The Beneficial Ownership Rule- A Two Part Series

borpart1Part One – What is the rule and What Does it mean to Me?

On May 11, 2016, the Financial Crimes Enforcement Network (FinCEN) announced its final rule strengthening the due diligence requirements for covered financial institutions. This rule is generally known as the beneficial ownership rule. This rule represents a significant change in the overall administration of Bank Secrecy Act/Anti-Money laundering (BSA/AML) compliance programs. The purpose of the change was made clear in FinCEN’s announcement of the final rule.

“Covered financial institutions are not presently required to know the identity of the individuals who own or control their legal entity customers (also known as beneficial owners). This enables criminals, kleptocrats, and others looking to hide ill-gotten proceeds to access the financial system anonymously. The beneficial ownership requirement will address this weakness.”

Put another way, the purpose of this rule is to address one of the biggest weaknesses in the current system for identifying suspicious activity. The fact that that financial institutions have been required to obtain information about a legal entity without considering the ownership and /or control of the legal entity has allowed many a “bad guy” to effectively hide his/her illicit activity. The preamble to the rules lists out several examples of how legal entities have been taken over by criminals in an effort to launder money. Some of the more interesting examples included:
• A series of shell companies that were used to take over and loot a publicly traded mortgage company.
• Using a series of small legal entities to cover a drug smuggling ring
• Using a series of companies that were ostensibly for movie production to hide large amounts of cash that was being used for human trafficking

In all of the cases that were cited, the common feature was the ownership and control of the legal entities was obscured by a complex holding structure. The beneficial ownership rule is designed to addresses this practice. The rule requires that a financial institution doing business with a legal entity should know who owns and controls the entity. This is the enumerated requirement. However, it should be the understood that simply knowing this information is not enough. Once the due diligence information is obtained, it is critical to ensure that it makes sense in context. For example, does it really make sense that a flower shop owner also owns a casino? These business are entirely unrelated except for the fact that they are both often cash intensive businesses.

The Rule Itself
The final rule creates a “fifth pillar” in the standard group of expectations for a comprehensive BSA/AML compliance program. Ongoing and risk based due diligence for customers will now be considered an essential part of the compliance program. The rule makes due diligence a dynamic process rather than the traditional process that essentially ended at the time the account was opened. Financial institutions are expected to stay abreast of who the beneficial owners of a legal entity are and how their ownership might impact ongoing monitoring of the account. As the beneficial owners change, then the manner in which the account is viewed should change accordingly.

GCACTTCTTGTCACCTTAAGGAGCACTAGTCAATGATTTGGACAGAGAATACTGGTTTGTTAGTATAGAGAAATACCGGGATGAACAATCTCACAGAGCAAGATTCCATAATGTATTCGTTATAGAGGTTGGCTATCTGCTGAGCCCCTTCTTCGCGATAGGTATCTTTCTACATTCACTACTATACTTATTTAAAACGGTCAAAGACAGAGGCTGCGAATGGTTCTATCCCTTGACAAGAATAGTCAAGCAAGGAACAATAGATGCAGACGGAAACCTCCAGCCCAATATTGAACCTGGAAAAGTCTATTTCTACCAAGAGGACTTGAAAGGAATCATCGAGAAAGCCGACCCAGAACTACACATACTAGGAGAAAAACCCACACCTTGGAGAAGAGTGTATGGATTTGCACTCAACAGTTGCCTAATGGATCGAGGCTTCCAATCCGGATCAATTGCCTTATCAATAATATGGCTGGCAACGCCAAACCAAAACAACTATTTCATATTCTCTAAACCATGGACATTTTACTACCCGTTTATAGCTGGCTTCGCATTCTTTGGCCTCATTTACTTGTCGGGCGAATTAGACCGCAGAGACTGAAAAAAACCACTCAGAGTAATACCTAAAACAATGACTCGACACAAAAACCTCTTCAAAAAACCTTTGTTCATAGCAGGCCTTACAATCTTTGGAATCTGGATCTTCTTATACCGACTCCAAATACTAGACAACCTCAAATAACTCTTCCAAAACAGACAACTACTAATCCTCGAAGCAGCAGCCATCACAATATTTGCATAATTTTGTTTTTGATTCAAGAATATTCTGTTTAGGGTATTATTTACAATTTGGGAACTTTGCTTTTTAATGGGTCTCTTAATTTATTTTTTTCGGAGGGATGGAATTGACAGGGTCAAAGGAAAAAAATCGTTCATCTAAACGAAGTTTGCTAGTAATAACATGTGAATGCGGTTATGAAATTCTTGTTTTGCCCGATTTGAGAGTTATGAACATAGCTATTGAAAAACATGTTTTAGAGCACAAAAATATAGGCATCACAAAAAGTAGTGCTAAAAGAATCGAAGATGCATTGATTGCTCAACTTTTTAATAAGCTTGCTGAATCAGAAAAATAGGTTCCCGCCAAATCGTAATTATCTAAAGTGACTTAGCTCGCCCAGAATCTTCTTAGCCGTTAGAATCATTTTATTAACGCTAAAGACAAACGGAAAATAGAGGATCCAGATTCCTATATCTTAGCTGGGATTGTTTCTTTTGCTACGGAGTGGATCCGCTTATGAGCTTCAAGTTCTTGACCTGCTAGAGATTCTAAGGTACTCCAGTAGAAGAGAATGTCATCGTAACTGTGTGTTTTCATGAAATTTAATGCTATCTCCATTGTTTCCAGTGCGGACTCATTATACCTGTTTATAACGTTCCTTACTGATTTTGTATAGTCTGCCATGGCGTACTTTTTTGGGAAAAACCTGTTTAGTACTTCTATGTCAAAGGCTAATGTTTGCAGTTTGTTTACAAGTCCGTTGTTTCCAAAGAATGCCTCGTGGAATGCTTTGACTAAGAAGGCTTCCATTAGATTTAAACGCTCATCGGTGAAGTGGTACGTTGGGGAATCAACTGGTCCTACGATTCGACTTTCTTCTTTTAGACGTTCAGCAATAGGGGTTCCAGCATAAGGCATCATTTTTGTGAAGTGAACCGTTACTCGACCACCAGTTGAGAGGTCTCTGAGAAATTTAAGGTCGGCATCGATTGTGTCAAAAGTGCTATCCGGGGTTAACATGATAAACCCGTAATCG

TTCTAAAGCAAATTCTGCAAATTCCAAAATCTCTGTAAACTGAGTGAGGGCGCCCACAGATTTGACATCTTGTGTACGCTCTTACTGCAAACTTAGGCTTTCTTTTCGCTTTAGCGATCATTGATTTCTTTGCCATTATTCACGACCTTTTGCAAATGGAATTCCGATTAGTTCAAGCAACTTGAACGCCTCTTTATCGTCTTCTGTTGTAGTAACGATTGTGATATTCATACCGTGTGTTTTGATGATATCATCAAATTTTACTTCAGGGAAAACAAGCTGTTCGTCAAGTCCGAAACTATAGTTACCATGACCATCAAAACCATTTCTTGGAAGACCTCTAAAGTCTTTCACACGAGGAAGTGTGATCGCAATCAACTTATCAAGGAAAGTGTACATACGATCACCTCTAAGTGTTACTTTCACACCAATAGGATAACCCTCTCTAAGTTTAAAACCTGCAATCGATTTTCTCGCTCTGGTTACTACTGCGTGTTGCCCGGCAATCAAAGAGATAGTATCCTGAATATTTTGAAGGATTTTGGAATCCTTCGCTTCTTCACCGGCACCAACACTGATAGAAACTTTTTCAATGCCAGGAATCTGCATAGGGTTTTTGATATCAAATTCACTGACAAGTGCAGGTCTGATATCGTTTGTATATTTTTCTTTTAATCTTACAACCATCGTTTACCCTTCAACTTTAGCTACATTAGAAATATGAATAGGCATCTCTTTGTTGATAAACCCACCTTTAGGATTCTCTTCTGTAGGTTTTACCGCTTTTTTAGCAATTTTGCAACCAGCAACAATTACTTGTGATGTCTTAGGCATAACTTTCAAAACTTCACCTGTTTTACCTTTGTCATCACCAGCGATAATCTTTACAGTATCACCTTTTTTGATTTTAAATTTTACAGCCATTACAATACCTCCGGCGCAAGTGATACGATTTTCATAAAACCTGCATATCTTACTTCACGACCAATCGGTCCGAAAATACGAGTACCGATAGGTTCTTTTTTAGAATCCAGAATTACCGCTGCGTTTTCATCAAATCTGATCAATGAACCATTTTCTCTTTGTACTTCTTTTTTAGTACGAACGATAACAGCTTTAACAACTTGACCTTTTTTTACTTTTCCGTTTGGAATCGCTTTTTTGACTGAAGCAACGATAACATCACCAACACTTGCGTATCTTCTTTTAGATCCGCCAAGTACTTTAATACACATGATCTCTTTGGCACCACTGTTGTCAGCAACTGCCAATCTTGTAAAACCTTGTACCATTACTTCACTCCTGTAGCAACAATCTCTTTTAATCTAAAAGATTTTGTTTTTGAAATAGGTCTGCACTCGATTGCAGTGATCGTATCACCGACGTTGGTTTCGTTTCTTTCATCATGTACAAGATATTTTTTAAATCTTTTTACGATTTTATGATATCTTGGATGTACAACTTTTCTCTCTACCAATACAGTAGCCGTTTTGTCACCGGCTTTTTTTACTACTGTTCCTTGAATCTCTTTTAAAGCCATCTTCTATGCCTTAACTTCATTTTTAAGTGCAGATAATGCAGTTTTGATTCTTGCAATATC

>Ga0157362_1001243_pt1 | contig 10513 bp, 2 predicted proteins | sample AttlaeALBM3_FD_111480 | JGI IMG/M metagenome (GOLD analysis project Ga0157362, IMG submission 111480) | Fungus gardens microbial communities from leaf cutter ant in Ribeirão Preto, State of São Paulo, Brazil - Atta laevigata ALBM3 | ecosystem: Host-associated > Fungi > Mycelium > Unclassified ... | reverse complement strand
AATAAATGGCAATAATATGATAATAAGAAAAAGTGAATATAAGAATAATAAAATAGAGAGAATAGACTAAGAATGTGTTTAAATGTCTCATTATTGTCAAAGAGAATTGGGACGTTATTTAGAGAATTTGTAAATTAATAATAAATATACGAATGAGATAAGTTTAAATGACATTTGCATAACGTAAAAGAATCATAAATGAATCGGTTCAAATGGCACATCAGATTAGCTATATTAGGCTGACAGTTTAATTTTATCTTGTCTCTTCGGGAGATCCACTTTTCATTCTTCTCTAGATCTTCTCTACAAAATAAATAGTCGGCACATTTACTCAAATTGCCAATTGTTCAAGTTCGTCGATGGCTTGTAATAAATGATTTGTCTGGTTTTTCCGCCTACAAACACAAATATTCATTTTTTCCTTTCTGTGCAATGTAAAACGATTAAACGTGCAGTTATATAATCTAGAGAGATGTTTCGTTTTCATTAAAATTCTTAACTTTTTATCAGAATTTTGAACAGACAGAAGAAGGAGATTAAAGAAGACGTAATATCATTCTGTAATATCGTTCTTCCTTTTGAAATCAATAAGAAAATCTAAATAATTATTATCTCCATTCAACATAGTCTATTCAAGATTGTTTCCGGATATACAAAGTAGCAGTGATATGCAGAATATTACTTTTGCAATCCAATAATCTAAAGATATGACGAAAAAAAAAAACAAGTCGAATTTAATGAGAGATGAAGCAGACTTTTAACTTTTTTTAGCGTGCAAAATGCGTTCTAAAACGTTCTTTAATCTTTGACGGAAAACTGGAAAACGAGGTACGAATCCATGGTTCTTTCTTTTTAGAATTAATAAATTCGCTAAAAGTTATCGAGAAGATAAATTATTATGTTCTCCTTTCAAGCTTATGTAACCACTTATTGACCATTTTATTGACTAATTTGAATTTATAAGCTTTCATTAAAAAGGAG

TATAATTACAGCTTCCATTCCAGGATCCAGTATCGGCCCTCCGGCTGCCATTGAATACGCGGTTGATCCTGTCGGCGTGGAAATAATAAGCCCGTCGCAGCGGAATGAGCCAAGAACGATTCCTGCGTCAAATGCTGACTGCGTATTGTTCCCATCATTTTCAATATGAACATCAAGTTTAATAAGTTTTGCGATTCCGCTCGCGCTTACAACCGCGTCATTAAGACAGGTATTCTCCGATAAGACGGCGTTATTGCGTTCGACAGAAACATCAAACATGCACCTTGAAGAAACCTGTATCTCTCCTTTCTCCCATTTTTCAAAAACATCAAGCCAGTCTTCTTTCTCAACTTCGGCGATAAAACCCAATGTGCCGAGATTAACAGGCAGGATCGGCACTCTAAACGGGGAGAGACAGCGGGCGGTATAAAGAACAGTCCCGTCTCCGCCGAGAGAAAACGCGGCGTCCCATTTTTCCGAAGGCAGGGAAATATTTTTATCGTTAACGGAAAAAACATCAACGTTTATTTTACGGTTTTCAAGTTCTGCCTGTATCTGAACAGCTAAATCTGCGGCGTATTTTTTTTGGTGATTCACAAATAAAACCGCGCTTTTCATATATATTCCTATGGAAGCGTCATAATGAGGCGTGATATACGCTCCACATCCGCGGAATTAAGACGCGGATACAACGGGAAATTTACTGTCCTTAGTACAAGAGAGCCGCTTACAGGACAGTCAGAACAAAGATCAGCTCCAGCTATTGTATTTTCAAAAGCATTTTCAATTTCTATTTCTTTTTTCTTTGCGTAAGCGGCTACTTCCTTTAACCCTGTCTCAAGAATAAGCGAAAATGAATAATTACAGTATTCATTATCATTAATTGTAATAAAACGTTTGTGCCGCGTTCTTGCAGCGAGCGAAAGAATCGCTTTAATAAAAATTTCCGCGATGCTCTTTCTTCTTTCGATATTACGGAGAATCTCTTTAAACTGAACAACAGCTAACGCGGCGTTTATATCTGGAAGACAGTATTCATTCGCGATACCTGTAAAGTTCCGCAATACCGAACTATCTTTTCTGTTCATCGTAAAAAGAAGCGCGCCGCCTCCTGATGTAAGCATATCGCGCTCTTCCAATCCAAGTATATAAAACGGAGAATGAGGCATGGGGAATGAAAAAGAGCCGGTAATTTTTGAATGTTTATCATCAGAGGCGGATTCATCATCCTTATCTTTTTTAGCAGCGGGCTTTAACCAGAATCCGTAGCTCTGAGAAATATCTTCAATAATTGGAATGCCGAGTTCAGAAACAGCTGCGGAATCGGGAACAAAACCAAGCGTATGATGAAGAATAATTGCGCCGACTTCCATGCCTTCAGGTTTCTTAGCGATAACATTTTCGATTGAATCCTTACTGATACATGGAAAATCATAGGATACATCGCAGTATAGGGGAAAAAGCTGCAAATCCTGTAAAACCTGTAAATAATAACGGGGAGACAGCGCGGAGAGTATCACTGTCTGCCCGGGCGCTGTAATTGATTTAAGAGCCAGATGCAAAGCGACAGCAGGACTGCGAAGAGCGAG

Beneficial Ownership is a broad definition that includes both ownership and control.
Ownership – is denied as any person who directly or indirectly owns more than 25 percent of the equity of a legal entity
Control – The term “beneficial owner” means a single individual with significant responsibility to control, manage, or direct the legal entity customer (e.g., a Chief Executive Officer, Vice President, or Treasurer).

These two prongs are critical because there are many times when a person or persons could actually have a minimal ownership stake in a firm or even no actual legal ownership, but still have the ability to control the firm. The rule requires all covered institutions to obtain information on all people who own or control a legal entity.

Financial institutions are expected to design policies and procedures that detail how staff will use their best efforts to establish and maintain written procedures that are reasonably designed to identify and verify beneficial owners of a legal entity customer. The procedures must allow the financial institution to identify all beneficial owners of each legal entity customer at the time of account opening unless an exclusion or exemption applies to the customer or account.

Why Wait?
The rule requires all covered institutions to be in compliance by May of 2018. Covered institutions in this case means:
“For purposes of the CDD Rule, covered financial institutions are federally regulated banks and federally insured credit unions, mutual funds, brokers or dealers in securities, futures commission merchants, and introducing brokers in commodities”

Though this rule only technically only applies to covered institutions, it will be prudent for all financial institutions to become familiar with the requirements of the regulations and to apply the standards enumerated therein. Financial institutions will expect that their Money Service Businesses meet the same standards because the risks for undetected suspicious activity is the same.

There is absolutely no reason to wait to implement the principals detailed in the rule. By developing policies and procedures that are able to determine beneficial ownership, a financial entity can have more effective risk mitigation of its customer base. At the end of the regulatory day, knowing your customers and what it is that they do is the heart of any string AML Compliance program

In Part Two- we will discuss the details of a strong beneficial ownership program.

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